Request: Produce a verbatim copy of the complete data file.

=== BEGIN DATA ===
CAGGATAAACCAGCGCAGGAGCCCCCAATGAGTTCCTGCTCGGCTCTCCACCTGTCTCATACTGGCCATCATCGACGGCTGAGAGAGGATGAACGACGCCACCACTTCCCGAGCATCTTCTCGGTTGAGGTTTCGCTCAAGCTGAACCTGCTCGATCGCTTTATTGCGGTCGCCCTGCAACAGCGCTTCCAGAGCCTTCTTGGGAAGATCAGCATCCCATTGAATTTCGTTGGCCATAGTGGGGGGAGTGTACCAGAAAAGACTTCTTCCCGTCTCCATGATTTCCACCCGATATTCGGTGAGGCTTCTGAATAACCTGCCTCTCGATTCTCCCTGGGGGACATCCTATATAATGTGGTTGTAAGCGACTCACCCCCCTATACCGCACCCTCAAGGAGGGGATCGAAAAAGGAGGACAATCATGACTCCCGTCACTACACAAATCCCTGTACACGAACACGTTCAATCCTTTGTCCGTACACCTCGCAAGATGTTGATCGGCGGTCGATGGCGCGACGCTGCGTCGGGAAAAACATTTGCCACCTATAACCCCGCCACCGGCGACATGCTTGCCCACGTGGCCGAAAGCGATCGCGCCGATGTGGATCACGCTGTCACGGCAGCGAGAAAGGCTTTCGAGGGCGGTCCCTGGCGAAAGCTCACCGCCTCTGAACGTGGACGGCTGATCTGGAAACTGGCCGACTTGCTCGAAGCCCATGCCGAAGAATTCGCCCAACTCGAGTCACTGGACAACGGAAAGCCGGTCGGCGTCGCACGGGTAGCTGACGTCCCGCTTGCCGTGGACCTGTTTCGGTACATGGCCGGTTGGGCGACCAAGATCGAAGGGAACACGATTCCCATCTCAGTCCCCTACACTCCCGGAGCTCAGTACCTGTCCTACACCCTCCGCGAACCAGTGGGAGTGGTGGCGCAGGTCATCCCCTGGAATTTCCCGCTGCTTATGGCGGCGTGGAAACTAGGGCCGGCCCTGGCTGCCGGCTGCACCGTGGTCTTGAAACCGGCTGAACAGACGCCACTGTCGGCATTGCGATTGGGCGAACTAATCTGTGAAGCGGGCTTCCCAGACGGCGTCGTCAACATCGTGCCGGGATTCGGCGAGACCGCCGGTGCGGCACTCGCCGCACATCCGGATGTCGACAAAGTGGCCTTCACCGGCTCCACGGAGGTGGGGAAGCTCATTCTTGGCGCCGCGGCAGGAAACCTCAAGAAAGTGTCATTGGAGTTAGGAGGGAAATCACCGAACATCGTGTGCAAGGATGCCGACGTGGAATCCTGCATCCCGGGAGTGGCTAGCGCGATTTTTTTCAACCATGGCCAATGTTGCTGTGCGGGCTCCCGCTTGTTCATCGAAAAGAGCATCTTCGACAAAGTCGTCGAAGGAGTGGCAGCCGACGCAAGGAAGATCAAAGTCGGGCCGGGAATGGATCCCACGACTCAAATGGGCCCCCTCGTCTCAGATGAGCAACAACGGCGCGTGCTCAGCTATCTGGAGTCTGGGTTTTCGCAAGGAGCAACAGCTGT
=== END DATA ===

CAGGATAAACCAGCGCAGGAGCCCCCAATGAGTTCCTGCTCGGCTCTCCACCTGTCTCATACTGGCCATCATCGACGGCTGAGAGAGGATGAACGACGCCACCACTTCCCGAGCATCTTCTCGGTTGAGGTTTCGCTCAAGCTGAACCTGCTCGATCGCTTTATTGCGGTCGCCCTGCAACAGCGCTTCCAGAGCCTTCTTGGGAAGATCAGCATCCCATTGAATTTCGTTGGCCATAGTGGGGGGAGTGTACCAGAAAAGACTTCTTCCCGTCTCCATGATTTCCACCCGATATTCGGTGAGGCTTCTGAATAACCTGCCTCTCGATTCTCCCTGGGGGACATCCTATATAATGTGGTTGTAAGCGACTCACCCCCCTATACCGCACCCTCAAGGAGGGGATCGAAAAAGGAGGACAATCATGACTCCCGTCACTACACAAATCCCTGTACACGAACACGTTCAATCCTTTGTCCGTACACCTCGCAAGATGTTGATCGGCGGTCGATGGCGCGACGCTGCGTCGGGAAAAACATTTGCCACCTATAACCCCGCCACCGGCGACATGCTTGCCCACGTGGCCGAAAGCGATCGCGCCGATGTGGATCACGCTGTCACGGCAGCGAGAAAGGCTTTCGAGGGCGGTCCCTGGCGAAAGCTCACCGCCTCTGAACGTGGACGGCTGATCTGGAAACTGGCCGACTTGCTCGAAGCCCATGCCGAAGAATTCGCCCAACTCGAGTCACTGGACAACGGAAAGCCGGTCGGCGTCGCACGGGTAGCTGACGTCCCGCTTGCCGTGGACCTGTTTCGGTACATGGCCGGTTGGGCGACCAAGATCGAAGGGAACACGATTCCCATCTCAGTCCCCTACACTCCCGGAGCTCAGTACCTGTCCTACACCCTCCGCGAACCAGTGGGAGTGGTGGCGCAGGTCATCCCCTGGAATTTCCCGCTGCTTATGGCGGCGTGGAAACTAGGGCCGGCCCTGGCTGCCGGCTGCACCGTGGTCTTGAAACCGGCTGAACAGACGCCACTGTCGGCATTGCGATTGGGCGAACTAATCTGTGAAGCGGGCTTCCCAGACGGCGTCGTCAACATCGTGCCGGGATTCGGCGAGACCGCCGGTGCGGCACTCGCCGCACATCCGGATGTCGACAAAGTGGCCTTCACCGGCTCCACGGAGGTGGGGAAGCTCATTCTTGGCGCCGCGGCAGGAAACCTCAAGAAAGTGTCATTGGAGTTAGGAGGGAAATCACCGAACATCGTGTGCAAGGATGCCGACGTGGAATCCTGCATCCCGGGAGTGGCTAGCGCGATTTTTTTCAACCATGGCCAATGTTGCTGTGCGGGCTCCCGCTTGTTCATCGAAAAGAGCATCTTCGACAAAGTCGTCGAAGGAGTGGCAGCCGACGCAAGGAAGATCAAAGTCGGGCCGGGAATGGATCCCACGACTCAAATGGGCCCCCTCGTCTCAGATGAGCAACAACGGCGCGTGCTCAGCTATCTGGAGTCTGGGTTTTCGCAAGGAGCAACAGCTGT